to this video shows how thinking outside-the-square made life a lot easier for a newly rehomed rescue dog.
Frankie was a 2 year old unrestrainable Labrador on his 4th home.
No vet previously could examine him without a major fight and/or sedation.
Previous owners gave up as he was impossible to train.
Problem is poor Frankie is DEAF-profoundly Deaf. This was only discovered at 18 months of age when he was being fostered with the intention of turning him into an Assistance Dog. It turned out that Frankie was in need of his own Assistance dog to help decipher the world for him!
My wonderful clients, long-standing members of our vet family, brought him to me 2 days after they got him. They knew he was deaf and totally out of control; but they felt they could provide a home that met his needs. First however, they wanted me to check him out and make sure I was confident it would be a good fit for all of them.
Frankie was a study in constant goofball motion, we could get only him to stop moving manically if we gave him treats. The problem was he took your fingers off when feeding him (not intentionally just in exuberance; but a bite is a bite, regardless of the lack of malice behind it). Photo 1 above show the teeth about to impact on the treat; you can imagine the nurses are not keen to have their hands anywhere in the way of those chompers.
Touching him anywhere startled him and set him off moving or chomping. Living his entire life in a silent world surrounded by increasingly irate, inconsistent confusing humans, he had no ‘language skills’ to able to understand what was being asked of him. Frankie was not aggressive or fearful in any way- he was just confusion central.
So, what to do?
Sign language only works if the dog knows what the signs means in advance.
Dogs have teachable moments but only if the dog is in the calm zone.You can’t learn to swim when you are drowning.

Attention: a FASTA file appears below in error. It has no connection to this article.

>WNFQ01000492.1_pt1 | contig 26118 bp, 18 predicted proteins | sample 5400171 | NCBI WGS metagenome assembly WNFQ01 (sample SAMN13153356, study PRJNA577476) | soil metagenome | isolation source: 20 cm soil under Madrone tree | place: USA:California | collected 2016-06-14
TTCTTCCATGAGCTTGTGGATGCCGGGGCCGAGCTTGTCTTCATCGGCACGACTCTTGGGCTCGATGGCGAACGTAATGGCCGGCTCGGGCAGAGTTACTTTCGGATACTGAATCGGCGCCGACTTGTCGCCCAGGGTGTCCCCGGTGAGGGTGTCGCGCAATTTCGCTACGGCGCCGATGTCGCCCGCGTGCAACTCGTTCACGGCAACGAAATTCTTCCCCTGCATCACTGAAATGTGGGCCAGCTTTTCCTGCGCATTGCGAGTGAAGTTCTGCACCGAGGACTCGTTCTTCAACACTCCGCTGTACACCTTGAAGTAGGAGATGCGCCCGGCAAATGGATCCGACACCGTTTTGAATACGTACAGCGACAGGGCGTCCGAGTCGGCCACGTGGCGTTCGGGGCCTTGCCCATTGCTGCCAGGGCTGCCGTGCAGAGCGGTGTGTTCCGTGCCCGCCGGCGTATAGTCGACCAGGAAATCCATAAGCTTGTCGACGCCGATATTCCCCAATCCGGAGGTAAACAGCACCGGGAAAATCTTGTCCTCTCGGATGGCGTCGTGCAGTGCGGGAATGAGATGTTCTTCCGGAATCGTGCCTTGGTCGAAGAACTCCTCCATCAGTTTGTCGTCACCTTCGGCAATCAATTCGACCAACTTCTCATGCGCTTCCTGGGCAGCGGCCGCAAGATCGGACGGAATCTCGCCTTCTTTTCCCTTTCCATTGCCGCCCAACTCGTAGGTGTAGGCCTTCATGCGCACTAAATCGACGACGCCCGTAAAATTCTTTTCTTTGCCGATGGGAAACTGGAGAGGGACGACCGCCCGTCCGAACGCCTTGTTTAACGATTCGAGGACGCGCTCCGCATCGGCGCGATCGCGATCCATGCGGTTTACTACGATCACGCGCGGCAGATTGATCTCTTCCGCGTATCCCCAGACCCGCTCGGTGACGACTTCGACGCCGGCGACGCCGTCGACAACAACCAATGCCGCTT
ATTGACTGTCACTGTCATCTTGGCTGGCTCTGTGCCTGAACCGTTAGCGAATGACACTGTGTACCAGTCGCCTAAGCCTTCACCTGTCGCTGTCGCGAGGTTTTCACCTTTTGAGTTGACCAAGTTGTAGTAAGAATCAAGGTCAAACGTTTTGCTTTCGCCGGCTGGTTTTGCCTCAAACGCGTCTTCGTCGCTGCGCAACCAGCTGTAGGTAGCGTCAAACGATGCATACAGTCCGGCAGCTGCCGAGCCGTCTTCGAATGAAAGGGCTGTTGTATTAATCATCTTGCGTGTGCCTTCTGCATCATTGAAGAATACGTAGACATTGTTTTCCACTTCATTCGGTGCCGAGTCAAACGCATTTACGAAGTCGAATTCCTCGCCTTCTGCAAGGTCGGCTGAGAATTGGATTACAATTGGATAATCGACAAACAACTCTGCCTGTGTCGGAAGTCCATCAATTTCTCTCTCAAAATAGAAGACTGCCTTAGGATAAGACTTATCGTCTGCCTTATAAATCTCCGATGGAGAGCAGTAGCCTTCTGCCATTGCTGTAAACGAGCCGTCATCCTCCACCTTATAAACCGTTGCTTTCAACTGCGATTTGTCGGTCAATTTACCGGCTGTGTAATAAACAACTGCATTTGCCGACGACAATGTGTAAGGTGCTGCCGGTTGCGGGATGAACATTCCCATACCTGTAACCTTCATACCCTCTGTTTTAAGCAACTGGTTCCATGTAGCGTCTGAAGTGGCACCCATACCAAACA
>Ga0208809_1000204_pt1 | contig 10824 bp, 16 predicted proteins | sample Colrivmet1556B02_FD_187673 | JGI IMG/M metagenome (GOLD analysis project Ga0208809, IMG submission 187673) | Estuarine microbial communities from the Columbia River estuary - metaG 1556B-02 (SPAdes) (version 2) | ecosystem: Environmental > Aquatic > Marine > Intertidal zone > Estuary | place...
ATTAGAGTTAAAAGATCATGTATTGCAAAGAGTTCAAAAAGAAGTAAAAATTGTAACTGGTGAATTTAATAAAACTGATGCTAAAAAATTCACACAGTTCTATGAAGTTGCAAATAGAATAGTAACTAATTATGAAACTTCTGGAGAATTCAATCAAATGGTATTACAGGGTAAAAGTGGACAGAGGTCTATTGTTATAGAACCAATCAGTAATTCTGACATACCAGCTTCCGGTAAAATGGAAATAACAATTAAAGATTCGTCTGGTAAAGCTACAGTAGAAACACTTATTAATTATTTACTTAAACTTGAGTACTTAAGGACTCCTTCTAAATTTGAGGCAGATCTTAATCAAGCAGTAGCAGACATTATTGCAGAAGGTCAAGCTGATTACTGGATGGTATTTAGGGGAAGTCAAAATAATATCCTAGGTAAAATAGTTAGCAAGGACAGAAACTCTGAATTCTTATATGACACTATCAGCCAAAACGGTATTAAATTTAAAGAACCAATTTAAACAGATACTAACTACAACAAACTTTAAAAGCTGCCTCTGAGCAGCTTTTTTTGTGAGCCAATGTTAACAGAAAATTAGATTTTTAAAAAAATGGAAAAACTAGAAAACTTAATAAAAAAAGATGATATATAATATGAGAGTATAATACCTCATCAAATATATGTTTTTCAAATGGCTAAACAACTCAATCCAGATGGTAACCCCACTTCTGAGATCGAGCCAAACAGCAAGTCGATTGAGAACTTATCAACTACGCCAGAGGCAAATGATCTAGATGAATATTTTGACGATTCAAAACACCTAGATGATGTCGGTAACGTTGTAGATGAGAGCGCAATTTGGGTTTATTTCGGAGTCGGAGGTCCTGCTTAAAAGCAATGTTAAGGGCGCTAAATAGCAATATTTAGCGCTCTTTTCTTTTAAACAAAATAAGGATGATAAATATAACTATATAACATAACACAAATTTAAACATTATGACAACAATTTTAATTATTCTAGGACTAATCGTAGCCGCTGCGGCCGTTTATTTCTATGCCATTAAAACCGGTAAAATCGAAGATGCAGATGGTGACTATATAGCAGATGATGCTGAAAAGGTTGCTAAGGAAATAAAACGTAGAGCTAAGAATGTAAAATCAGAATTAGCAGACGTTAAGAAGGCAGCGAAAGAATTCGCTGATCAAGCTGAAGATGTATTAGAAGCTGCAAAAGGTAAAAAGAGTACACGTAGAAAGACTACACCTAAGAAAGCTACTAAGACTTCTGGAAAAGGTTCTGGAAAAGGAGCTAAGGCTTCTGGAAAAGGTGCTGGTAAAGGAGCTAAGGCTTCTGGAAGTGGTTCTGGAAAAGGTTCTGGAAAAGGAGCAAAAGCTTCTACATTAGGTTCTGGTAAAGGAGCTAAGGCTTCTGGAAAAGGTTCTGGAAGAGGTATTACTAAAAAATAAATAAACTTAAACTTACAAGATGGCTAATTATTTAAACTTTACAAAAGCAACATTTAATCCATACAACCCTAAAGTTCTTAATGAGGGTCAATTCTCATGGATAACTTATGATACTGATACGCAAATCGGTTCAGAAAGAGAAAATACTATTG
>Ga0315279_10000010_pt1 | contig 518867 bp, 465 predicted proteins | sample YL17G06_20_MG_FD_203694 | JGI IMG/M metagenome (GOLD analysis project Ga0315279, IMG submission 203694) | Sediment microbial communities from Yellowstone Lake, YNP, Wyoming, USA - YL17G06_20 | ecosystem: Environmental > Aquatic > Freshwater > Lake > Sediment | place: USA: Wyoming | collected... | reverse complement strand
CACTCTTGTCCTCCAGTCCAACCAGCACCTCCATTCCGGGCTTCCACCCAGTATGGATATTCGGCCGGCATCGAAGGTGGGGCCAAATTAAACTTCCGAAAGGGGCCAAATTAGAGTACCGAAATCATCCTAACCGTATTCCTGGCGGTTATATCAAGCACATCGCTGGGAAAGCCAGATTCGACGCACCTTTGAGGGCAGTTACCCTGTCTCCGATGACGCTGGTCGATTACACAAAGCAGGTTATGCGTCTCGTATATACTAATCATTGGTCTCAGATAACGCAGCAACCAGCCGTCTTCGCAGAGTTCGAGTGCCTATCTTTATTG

I took an old retired whelping forceps I use to dislodge bones from dog’s mouths, clamped the Oravet chew onto it and waved it in front of his nose. That got his attention. We had the nurse hold it like a lolly-he sat still to eat it-I did a full, albeit a super fast clinical exam, sorted out some issues and gave him his injections. We then put him on the floor and used Educ treats dropped from a height to check his tracking sight and gait etc.
After a full examination of Frankie and knowing my clients, I knew this was a good match and advised they keep him.
The Rescue society was a bit taken aback at the depth of clinical notes they got back for the first time ever; and all because we made the Frankie-Oravet Lolly to control him and save our fingers.
Photo 2 shows the point at which we remove the last bit of chew from forceps so not damaging his teeth.
The video, taken yesterday by our nurses, show how chilled-out Frankie now is being handled or on a consult table one year on from his manic ways.
Frankie is now almost a year in his forever home. His devoted smart, fur-parents have done an incredible job in understanding and educating Frankie, so he can now decipher what humans want from him.
We have used the same Oravet + Forceps device on many dogs since with great results, especially in the big boisterous dogs.
We have another Labrador amazing behaviour success story in Luna Lockhart: a rescue dog with so many problems, who was beyond lucky to find incredibly devoted, super hard-working, invested parents to take her on as a young troubled adult. I do hope to soon do a series of updates on Luna’s milestones for our all our clients to read. However, we have been kept busy doing articles for vets on Luna’s achievements. Those achievements, which are now many, have resulted in a widespread change in veterinary practice and anaesthesia and ‘behaviour’ markers, but that means yet more updates for the journal etc. In the interim, we have uploaded some videos of Luna on our Oak Flats Vet Clinic Youtube channel showing Luna along her learning path experiencing ‘joy’ for the first time in her life.